However, he had resolved on nothing, decided nothing, formed no plan, done nothing. None of the actions of his conscience had been decisive. He was, more than ever, as he had been at the first moment.
Why was he going to Arras?
He repeated what he had already said to himself when he had hired Scaufflaire's cabriolet: that, whatever the result was to be, there was no reason why he should not see with his own eyes, and judge of matters for himself; that this was even prudent; that he must know what took place; that no decision could be arrived at without having observed and scrutinized; that one made mountains out of everything from a distance; that, at any rate, when he should have seen that Champmathieu, some wretch, his conscience would probably be greatly relieved to allow him to go to the galleys in his stead; that Javert would indeed be there; and that Brevet, that Chenildieu, that Cochepaille, old convicts who had known him; but they certainly would not recognize him;—bah! what an idea! that Javert was a hundred leagues from suspecting the truth; that all conjectures and all suppositions were fixed on Champmathieu, and that there is nothing so headstrong as suppositions and conjectures; that accordingly there was no danger.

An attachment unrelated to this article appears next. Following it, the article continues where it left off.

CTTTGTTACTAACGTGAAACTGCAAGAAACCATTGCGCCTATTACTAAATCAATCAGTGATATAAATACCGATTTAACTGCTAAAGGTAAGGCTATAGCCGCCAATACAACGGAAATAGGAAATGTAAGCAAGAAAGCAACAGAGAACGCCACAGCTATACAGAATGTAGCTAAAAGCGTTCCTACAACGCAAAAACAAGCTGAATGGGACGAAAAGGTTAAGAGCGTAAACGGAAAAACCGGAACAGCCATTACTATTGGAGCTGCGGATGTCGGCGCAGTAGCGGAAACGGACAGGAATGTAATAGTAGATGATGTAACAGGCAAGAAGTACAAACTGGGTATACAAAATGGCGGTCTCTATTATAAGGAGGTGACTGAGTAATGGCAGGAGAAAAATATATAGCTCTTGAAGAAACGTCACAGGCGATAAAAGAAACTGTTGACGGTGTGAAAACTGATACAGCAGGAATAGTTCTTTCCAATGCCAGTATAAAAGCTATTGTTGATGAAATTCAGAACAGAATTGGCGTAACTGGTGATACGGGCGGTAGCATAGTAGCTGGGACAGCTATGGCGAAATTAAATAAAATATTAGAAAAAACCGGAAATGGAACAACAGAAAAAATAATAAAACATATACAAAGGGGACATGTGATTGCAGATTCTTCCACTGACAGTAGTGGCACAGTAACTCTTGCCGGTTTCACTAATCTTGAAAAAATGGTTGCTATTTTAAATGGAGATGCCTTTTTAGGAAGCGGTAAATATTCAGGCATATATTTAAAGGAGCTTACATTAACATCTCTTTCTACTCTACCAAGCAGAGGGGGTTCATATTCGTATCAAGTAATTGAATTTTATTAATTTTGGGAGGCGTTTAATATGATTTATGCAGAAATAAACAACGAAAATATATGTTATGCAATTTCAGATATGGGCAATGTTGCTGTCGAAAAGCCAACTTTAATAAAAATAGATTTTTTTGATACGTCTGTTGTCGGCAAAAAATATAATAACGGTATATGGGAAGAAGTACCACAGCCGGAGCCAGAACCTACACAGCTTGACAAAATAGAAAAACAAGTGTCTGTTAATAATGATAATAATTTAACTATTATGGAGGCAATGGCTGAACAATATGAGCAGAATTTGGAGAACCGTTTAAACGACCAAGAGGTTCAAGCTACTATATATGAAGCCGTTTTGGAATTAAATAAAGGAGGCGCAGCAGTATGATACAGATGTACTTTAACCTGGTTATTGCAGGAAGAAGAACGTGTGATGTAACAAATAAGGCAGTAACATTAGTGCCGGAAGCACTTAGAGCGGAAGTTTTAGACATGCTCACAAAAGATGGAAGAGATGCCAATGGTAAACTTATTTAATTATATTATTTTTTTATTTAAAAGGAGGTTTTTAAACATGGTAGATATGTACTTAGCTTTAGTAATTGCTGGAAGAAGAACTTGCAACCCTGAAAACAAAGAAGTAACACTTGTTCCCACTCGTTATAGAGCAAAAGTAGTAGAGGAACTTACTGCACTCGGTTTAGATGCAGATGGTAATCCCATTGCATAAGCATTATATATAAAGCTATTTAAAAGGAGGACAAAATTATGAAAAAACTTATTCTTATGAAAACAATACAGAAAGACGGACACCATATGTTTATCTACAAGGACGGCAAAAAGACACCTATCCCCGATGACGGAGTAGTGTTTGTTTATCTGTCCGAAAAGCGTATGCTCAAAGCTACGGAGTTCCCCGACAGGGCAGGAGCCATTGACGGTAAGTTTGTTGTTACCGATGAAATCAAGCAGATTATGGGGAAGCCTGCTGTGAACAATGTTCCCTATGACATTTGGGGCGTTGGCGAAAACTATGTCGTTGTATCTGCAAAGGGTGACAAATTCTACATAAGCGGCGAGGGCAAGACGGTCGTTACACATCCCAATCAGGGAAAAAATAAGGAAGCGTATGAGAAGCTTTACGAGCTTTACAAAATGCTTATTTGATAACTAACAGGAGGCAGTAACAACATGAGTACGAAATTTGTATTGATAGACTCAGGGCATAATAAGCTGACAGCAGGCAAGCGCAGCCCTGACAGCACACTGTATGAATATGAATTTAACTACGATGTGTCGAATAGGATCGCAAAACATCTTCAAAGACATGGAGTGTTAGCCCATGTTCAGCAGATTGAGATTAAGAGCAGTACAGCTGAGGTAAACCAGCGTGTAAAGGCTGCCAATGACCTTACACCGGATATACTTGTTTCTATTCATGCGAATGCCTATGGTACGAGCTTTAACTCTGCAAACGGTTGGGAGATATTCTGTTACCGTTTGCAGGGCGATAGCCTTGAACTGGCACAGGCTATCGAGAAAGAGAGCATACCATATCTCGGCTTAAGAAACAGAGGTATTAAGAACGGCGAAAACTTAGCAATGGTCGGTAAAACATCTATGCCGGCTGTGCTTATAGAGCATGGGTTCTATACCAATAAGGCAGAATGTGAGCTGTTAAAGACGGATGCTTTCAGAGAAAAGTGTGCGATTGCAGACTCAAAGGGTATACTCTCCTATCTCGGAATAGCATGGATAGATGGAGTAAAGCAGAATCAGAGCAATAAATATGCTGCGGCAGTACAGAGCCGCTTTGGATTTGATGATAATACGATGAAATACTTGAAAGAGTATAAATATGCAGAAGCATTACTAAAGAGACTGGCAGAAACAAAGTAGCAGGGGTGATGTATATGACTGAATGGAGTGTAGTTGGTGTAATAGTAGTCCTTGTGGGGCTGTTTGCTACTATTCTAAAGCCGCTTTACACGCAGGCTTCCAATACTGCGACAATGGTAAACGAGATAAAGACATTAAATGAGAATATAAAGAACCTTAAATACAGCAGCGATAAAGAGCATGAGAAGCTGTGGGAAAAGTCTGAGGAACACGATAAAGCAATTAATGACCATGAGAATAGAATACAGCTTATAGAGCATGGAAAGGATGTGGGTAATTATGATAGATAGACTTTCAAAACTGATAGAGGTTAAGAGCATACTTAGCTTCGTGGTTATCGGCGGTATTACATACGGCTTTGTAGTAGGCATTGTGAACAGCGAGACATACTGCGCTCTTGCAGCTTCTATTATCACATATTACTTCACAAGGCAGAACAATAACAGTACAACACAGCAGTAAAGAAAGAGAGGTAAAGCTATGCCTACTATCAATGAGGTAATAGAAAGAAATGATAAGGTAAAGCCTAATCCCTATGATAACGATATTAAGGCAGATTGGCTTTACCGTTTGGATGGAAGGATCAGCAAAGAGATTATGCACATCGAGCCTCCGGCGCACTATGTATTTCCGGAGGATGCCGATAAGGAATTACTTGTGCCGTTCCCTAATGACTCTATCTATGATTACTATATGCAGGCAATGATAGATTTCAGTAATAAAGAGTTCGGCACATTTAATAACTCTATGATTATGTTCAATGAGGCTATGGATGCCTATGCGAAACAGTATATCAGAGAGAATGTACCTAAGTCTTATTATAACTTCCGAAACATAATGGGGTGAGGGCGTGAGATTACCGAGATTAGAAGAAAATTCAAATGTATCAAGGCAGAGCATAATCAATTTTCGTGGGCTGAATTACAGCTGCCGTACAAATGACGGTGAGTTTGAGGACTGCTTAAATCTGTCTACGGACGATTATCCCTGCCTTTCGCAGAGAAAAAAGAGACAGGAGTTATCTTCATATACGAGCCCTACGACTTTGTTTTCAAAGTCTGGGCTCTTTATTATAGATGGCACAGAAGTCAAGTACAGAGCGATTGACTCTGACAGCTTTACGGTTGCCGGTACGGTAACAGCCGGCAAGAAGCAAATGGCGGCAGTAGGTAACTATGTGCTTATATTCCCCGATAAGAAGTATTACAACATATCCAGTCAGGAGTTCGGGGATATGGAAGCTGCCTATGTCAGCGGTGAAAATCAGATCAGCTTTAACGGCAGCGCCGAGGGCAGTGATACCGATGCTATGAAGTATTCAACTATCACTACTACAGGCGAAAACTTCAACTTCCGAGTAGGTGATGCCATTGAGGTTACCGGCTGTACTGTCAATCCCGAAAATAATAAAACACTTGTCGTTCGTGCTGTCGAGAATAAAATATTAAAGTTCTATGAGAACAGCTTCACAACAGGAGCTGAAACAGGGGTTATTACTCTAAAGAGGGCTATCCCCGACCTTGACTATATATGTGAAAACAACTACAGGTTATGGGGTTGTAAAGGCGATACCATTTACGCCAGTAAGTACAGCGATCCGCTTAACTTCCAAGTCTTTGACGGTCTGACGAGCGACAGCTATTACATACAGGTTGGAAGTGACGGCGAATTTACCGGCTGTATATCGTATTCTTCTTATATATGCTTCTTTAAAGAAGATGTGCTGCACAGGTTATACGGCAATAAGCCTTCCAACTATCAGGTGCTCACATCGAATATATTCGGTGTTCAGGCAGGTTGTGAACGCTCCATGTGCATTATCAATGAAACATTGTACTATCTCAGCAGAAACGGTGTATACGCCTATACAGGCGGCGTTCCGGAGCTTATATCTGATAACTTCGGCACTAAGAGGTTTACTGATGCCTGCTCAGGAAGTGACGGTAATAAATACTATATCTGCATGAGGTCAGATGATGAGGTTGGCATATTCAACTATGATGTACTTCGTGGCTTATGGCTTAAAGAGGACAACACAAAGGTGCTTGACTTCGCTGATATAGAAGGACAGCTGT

That it was, no doubt, a dark moment, but that he should emerge from it; that, after all, he held his destiny, however bad it might be, in his own hand; that he was master of it. He clung to this thought.
At bottom, to tell the whole truth, he would have preferred not to go to Arras.
Nevertheless, he was going thither.
As he meditated, he whipped up his horse, which was proceeding at that fine, regular, and even trot which accomplishes two leagues and a half an hour.
In proportion as the cabriolet advanced, he felt something within him draw back.
At daybreak he was in the open country; the town of M. sur M. lay far behind him. He watched the horizon grow white; he stared at all the chilly figures of a winter's dawn as they passed before his eyes, but without seeing them. The morning has its spectres as well as the evening. He did not see them; but without his being aware of it, and by means of a sort of penetration which was almost physical, these black silhouettes of trees and of hills added some gloomy and sinister quality to the violent state of his soul.